Q: I have two teenage sons, ages 14 and 17, who go to out-of-town mesivtaos. We live in a small city where post-elementary school chinuch is limited, necessitating the decision to have our boys go away. At this point, my wife is concerned about my relationship with them.
I know that dealing with teenagers can be challenging, but it seems I have different expectations of our sons as compared to our daughters.
Our daughters are married now. Whatever time and attention I gave them seems to have been good enough for them, and they basically don’t have complaints about their childhood. However, our sons have a different perspective. They tell my wife that I only made time for them for activities connected to Yiddishkeit — such as learning or davening — and there were strings attached to those relationships, as well.
What can I say? This is how my father behaved towards me. His true nachas came from Yiddishkeit, and he didn’t pretend to have an interest in sports or other activities.
My wife is concerned that if the father/son relationship is weak, it will affect the boys adversely in the future — be it in their Torah observance or our relationship with them. I’m not sure if she is overreacting.
What are your thoughts on this issue?
A: Each generation has its own challenges, and one of ours is raising children who question things we would never have verbalized to our parents. Denying this reality and challenging the validity of their attitude is unhelpful, for the questions and disgruntlement will still remain.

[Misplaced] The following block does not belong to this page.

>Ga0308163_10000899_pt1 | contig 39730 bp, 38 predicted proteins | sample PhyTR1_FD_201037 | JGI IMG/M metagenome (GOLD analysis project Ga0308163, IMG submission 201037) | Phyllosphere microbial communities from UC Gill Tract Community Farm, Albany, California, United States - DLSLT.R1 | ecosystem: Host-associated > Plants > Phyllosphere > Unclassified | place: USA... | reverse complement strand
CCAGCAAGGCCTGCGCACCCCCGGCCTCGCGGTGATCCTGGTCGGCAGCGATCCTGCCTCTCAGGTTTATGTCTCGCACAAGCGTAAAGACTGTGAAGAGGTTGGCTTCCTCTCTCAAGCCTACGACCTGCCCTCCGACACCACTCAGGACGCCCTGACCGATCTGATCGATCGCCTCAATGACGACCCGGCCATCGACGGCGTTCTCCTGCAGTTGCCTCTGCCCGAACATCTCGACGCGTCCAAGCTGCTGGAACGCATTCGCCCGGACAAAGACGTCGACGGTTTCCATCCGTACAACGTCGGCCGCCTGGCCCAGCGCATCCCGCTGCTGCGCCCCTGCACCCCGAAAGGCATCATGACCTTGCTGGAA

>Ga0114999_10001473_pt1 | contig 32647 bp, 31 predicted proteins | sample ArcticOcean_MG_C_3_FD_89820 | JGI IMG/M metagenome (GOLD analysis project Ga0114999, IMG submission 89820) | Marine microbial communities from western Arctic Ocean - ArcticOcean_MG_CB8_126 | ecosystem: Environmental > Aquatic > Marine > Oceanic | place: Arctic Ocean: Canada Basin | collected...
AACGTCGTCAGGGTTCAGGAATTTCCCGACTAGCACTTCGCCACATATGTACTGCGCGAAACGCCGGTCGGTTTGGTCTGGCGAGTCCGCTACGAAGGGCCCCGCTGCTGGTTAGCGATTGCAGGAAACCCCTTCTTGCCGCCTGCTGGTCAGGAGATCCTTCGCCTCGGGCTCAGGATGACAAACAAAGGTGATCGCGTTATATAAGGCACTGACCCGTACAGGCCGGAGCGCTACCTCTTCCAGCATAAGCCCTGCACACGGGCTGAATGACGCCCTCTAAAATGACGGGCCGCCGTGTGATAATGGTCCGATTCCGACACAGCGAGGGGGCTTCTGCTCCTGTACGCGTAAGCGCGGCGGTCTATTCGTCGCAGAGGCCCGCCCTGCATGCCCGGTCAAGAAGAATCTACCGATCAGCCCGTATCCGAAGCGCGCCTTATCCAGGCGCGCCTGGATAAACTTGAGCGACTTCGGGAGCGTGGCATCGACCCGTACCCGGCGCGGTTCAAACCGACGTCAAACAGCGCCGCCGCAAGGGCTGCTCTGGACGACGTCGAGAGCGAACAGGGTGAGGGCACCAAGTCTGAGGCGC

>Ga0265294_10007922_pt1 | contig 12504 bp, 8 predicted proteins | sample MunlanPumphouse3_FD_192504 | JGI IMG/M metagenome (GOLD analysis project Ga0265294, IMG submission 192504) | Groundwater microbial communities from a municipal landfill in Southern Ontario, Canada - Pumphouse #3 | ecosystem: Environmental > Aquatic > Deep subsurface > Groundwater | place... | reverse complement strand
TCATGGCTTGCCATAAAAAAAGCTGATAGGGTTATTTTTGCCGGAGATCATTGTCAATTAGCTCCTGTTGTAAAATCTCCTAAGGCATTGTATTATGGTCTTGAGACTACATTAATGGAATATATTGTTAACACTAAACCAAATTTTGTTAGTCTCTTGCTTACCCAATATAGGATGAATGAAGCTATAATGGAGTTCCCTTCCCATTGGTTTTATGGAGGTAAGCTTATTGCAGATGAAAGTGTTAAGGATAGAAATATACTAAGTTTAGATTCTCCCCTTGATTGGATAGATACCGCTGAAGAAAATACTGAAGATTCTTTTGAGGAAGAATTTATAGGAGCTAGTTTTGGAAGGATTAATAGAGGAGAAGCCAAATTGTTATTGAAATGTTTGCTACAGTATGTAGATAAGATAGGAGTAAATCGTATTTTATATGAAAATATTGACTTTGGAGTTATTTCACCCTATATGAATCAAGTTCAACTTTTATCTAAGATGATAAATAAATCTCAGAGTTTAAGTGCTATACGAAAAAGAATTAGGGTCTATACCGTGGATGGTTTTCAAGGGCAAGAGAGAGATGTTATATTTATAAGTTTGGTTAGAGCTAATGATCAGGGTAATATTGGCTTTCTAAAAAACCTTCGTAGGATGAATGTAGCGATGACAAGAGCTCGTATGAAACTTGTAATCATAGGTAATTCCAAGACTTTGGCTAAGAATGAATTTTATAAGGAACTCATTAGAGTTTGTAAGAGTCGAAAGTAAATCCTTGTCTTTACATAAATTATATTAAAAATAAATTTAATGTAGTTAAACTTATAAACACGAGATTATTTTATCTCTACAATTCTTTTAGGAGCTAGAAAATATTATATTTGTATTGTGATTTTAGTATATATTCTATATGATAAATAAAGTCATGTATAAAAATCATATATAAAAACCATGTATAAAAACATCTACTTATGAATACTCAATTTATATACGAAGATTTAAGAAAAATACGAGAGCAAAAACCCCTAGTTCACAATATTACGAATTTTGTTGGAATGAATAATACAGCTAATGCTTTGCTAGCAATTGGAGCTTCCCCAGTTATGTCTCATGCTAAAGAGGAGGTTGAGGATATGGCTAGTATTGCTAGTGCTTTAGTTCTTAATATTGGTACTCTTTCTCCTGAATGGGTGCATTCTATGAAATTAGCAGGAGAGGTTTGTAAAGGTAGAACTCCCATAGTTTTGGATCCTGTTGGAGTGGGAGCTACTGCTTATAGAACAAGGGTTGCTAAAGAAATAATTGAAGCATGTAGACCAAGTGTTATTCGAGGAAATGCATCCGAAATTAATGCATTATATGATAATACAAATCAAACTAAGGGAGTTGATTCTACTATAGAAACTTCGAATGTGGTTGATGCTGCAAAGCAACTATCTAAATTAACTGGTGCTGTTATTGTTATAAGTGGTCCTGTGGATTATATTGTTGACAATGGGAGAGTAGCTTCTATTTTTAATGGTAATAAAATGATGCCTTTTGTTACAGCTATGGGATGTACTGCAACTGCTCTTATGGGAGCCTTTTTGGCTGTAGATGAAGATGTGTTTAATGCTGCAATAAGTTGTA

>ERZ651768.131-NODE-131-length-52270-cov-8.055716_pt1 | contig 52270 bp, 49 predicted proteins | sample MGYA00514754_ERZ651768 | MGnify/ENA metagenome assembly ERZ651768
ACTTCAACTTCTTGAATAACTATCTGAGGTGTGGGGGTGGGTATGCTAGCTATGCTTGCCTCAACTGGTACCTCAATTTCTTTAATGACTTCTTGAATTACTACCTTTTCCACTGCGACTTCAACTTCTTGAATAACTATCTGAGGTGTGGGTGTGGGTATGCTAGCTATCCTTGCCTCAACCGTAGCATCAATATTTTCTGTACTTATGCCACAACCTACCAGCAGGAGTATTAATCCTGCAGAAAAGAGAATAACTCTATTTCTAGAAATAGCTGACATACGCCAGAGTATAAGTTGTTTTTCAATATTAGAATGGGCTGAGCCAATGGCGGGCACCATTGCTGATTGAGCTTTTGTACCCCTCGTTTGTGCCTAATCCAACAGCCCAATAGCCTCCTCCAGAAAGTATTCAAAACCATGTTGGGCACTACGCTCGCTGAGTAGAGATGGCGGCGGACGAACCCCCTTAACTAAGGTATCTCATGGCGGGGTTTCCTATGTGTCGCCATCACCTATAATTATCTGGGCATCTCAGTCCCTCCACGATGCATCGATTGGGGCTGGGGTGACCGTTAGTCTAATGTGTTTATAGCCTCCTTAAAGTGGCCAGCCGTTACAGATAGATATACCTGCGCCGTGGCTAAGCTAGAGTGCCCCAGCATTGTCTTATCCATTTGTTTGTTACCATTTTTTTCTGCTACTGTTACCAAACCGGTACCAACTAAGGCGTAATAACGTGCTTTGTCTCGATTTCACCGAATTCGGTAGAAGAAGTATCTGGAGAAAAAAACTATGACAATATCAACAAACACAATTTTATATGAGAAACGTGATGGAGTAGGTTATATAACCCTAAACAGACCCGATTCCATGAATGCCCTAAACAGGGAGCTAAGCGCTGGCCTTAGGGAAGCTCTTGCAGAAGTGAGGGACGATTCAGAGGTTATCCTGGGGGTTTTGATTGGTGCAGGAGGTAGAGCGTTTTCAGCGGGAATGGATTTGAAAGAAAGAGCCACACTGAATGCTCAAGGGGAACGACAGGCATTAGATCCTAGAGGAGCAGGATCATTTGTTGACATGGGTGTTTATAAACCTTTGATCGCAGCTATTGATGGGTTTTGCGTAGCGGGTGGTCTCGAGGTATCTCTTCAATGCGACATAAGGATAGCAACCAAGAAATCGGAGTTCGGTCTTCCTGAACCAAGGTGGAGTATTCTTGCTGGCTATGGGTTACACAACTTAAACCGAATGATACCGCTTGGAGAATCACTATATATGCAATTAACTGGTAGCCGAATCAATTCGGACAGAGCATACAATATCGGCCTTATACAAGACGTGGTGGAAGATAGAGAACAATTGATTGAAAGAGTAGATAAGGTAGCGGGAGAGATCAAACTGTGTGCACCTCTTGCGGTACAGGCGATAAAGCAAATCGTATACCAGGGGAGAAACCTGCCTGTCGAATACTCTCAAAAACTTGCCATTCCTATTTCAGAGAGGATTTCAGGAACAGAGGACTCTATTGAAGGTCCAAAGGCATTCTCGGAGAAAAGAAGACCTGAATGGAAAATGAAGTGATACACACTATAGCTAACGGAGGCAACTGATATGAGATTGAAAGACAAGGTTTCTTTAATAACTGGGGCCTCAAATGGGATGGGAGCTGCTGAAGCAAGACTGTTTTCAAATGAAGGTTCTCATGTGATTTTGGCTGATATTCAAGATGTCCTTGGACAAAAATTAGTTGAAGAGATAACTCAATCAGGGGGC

I don’t know to what extent your relationship with your sons was focused on Yiddishkeit alone. However, that is not the issue here. If this is your sons’ subjective reality, this is what you have to work with.
Whether in the secular or religious world, men receive honor through their work and monetary accomplishments; while growing up, they may have been looked up to by their peers for their sports acumen.
Maybe your sons identify you with the expectations of the “male world” around them. Or perhaps their attitude reflects their own self-expectations, which may be too perfectionistic for their own comfort. In any case, you need to ask yourself how you can take practical steps to work on your relationship with them.
You need not show interest in sports, but you do need to find some common denominator of shared interests, or words that reflect your general concern for their welfare. Saying that such words are not your style and your sons will know they’re contrived is not an answer. Interpersonal responses to others may involve changes on your part and behaving in a way that will seem unnatural to you. Yet, continuing to take the same actions you have taken until now will only produce the same undesirable results.
Some fathers need to show more affection to their sons. Some parents need to verbalize positive specific compliments to their children, reflecting their essence — not their test-taking ability or physical appearance. Children should feel unconditional love from their parents.